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Environmental Science 101: Keyword Searching Tips

Choosing Keywords

The most important part of your search is deciding on the words you will use to search with. These words are commonly referred to as keywords or search terms.

If you are not searching for a specific title or author, think about the key concepts of your search. For example, if your topic is "how television violence affects children" you might search for: television, violence, children.

It's also helpful to think about synonyms for your keywords. For example, if you were searching for something on teens and drinking, you might also use the words: adolescence, adolescents, teenagers, young adults, alcohol, alcohol abuse, and so on.

Narrowing or Broadening Your Search Using Boolean Operators (AND, OR, NOT)

Boolean operators are used to connect search terms in ways that narrow or broaden your search. There are three commonly used Boolean operators: AND, OR, and NOT.

  • The AND operator retrieves all records that contain all of the search terms thus, narrowing your search. Combining two or more terms with the AND operator requires that all the terms occur in the same record.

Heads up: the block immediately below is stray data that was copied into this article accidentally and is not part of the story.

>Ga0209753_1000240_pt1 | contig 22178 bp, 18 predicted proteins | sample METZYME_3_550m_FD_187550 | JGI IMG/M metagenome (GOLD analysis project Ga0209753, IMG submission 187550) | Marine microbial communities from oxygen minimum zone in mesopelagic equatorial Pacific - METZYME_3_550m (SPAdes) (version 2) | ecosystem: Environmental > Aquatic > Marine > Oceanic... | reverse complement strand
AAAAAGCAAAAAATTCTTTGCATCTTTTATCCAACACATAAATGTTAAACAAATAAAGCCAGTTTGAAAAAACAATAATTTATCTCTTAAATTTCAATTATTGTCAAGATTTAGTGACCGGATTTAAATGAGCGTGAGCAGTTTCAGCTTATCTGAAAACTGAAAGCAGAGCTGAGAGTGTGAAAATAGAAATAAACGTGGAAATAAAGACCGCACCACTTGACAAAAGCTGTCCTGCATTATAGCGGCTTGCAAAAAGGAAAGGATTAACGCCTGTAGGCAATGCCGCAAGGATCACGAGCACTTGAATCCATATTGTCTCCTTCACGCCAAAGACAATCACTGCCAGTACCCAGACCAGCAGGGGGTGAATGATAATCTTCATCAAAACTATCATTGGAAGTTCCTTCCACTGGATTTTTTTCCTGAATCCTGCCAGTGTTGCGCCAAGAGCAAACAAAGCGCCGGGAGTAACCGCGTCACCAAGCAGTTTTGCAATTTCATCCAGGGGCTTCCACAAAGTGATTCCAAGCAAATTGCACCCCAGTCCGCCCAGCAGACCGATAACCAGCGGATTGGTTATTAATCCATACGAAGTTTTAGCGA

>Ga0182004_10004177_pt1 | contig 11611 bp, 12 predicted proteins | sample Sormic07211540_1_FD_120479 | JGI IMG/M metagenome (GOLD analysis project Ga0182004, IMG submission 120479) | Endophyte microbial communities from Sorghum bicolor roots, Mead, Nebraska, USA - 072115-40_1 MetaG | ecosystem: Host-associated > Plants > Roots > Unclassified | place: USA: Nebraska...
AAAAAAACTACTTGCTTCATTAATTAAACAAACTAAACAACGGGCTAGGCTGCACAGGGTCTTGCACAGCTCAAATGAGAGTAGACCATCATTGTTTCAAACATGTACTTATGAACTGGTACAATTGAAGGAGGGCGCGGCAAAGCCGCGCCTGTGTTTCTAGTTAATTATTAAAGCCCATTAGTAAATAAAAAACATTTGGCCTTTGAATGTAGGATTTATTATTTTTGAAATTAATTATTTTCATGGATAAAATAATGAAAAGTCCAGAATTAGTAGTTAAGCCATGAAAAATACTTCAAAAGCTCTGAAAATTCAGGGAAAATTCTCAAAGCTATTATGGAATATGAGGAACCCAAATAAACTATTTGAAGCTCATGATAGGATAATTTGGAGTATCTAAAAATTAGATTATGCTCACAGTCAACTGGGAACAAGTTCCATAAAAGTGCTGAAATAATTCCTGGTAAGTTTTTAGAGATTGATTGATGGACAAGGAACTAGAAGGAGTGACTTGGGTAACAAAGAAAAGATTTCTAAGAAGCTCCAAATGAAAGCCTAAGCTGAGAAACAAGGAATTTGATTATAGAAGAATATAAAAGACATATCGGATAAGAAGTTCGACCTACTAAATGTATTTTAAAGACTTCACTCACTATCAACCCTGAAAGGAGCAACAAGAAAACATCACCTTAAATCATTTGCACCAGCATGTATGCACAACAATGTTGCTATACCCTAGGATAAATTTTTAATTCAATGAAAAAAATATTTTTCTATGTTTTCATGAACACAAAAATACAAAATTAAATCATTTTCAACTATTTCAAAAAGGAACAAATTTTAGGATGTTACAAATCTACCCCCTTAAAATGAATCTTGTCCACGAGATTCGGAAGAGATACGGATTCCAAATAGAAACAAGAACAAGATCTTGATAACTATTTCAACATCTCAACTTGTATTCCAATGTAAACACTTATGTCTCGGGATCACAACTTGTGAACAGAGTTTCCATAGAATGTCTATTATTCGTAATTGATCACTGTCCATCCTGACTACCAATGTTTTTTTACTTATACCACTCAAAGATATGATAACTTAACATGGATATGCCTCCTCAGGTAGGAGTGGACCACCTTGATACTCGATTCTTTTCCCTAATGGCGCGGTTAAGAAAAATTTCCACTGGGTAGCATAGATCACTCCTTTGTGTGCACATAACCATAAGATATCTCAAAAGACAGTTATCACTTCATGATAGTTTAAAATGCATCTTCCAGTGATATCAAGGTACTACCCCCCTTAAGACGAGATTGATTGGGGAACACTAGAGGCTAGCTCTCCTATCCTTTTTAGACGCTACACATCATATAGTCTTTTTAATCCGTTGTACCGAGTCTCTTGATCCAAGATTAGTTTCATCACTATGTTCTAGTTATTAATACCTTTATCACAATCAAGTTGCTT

This is a diagram of a search using AND. If you search for cat AND dog, you will only get results that include information about both cats  
  and dogs. Using AND is a good way to narrow your search.

  • The OR operator retrieves all records that contain at least one of the search terms. The OR operator thus expands a search. Combining a set of terms with the OR operator requires that at least one term be present in a record in order to retrieve that entry. For example, a search for China or Japan retrieves all records containing one or both of those terms. 

This is a diagram of a search using OR. If you search for cat OR dog, you'll get any information that mentions either cat or dog. This is a good way to broaden your search.

  • The NOT operator excludes a term or group of terms from your search.

This is a diagram of a search using NOT. If you search for cat NOT dog, you'll only get results about cat, and no results about dog. This is another good way to narrow your search.

Truncation and Wildcards

Computer databases are very literal. Every keyword that is entered into a search must appear exactly as typed. Of course, sometimes words have different spellings, and there are different forms of the word, such as singular and plural forms and different suffixes. If you choose the wrong tense of a verb or the variant spelling of a keyword, you could miss relevant records.

One way to ensure retrieving all variations of a word is to use truncation or wildcards. Most databases have symbols that can be used to truncate or add wildcards to keyword searches. The symbol used by the databases may vary, therefore you will need to check the Help screens to determine which symbols are used. Common truncation/wildcard symbols are: *, ?, #, $, + and !.

  • Here's an example of truncation using the asterisk ( * ).

Religio* retrieves


  • Here's an example of a wildcard using the asterisk.

Wom*n retrieves